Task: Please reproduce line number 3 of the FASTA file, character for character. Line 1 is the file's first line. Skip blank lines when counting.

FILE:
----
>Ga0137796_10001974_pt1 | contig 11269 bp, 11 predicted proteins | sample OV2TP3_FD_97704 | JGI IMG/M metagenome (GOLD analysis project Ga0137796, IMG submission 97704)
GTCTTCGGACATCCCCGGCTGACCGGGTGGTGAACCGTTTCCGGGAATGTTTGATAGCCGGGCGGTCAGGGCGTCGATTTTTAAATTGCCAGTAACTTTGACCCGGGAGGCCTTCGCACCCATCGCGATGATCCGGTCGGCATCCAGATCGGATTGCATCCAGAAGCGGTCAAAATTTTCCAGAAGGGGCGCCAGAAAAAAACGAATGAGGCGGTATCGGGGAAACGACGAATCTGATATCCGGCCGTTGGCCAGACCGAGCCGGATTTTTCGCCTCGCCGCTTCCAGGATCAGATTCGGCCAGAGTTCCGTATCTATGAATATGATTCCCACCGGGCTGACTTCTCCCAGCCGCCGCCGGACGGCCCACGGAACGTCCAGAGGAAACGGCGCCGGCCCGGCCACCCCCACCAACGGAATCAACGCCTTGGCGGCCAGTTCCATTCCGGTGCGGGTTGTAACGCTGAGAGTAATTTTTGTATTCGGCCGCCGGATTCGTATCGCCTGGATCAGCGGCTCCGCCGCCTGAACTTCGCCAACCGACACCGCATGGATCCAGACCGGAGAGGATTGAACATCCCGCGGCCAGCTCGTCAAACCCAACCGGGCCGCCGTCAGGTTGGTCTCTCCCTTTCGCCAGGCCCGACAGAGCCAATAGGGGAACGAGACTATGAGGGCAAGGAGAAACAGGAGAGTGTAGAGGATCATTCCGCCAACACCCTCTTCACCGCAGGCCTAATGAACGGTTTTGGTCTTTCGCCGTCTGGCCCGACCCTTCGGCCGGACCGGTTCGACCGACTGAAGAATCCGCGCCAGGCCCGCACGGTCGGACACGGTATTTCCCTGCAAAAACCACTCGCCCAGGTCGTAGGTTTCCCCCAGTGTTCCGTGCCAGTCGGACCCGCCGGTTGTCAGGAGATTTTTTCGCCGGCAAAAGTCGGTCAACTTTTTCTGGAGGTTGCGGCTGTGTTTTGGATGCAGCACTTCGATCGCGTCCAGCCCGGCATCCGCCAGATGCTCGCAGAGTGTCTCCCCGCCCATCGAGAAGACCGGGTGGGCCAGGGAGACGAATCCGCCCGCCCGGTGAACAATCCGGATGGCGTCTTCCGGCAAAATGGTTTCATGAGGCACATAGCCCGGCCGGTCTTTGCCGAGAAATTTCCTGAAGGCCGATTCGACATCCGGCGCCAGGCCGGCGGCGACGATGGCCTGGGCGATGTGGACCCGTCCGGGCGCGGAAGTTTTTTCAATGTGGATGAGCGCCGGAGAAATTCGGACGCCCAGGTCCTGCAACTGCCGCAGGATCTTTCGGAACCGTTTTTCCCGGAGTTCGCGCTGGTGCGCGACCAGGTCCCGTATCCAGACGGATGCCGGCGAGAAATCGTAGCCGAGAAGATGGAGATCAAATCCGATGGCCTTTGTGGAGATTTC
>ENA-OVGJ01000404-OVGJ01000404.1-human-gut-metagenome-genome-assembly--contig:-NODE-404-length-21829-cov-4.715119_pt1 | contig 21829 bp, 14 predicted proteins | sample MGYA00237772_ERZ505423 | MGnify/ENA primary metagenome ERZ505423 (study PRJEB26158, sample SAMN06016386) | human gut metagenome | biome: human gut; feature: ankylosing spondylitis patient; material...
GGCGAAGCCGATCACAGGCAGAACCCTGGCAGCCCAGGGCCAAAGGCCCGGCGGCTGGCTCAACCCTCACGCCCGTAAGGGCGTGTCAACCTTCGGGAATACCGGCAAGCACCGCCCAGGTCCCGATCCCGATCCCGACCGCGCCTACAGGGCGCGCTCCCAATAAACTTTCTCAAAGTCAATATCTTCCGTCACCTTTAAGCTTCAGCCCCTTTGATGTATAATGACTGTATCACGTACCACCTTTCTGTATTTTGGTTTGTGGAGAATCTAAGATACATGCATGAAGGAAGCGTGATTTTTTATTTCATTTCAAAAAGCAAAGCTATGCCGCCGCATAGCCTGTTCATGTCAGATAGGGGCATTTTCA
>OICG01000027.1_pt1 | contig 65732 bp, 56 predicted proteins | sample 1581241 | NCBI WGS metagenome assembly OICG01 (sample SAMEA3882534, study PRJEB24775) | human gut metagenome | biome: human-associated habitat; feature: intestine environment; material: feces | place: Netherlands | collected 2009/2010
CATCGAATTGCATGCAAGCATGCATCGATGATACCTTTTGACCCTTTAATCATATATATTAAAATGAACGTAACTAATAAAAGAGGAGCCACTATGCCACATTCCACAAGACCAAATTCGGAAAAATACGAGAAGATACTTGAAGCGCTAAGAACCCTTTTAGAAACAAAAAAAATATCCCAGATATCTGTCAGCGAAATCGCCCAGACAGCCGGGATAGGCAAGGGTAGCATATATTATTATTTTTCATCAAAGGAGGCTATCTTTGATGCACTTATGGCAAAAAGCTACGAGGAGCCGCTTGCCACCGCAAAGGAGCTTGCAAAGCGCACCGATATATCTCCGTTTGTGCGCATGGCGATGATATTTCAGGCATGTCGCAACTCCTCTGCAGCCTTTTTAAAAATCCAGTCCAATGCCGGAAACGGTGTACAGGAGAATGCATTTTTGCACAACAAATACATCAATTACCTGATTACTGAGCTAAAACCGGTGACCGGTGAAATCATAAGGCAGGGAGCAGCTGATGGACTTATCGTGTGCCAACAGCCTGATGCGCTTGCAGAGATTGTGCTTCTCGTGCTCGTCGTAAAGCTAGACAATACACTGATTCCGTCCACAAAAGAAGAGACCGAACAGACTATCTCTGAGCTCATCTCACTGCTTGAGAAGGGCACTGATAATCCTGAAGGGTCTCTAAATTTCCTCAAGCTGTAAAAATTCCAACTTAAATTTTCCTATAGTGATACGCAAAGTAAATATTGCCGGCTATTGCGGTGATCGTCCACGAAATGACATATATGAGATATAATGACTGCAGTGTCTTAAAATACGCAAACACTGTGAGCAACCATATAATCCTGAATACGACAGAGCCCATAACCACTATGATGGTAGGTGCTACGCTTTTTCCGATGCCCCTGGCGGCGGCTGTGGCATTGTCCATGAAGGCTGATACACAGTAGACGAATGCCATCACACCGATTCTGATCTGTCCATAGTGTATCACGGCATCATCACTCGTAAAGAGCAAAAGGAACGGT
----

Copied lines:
>ENA-OVGJ01000404-OVGJ01000404.1-human-gut-metagenome-genome-assembly--contig:-NODE-404-length-21829-cov-4.715119_pt1 | contig 21829 bp, 14 predicted proteins | sample MGYA00237772_ERZ505423 | MGnify/ENA primary metagenome ERZ505423 (study PRJEB26158, sample SAMN06016386) | human gut metagenome | biome: human gut; feature: ankylosing spondylitis patient; material...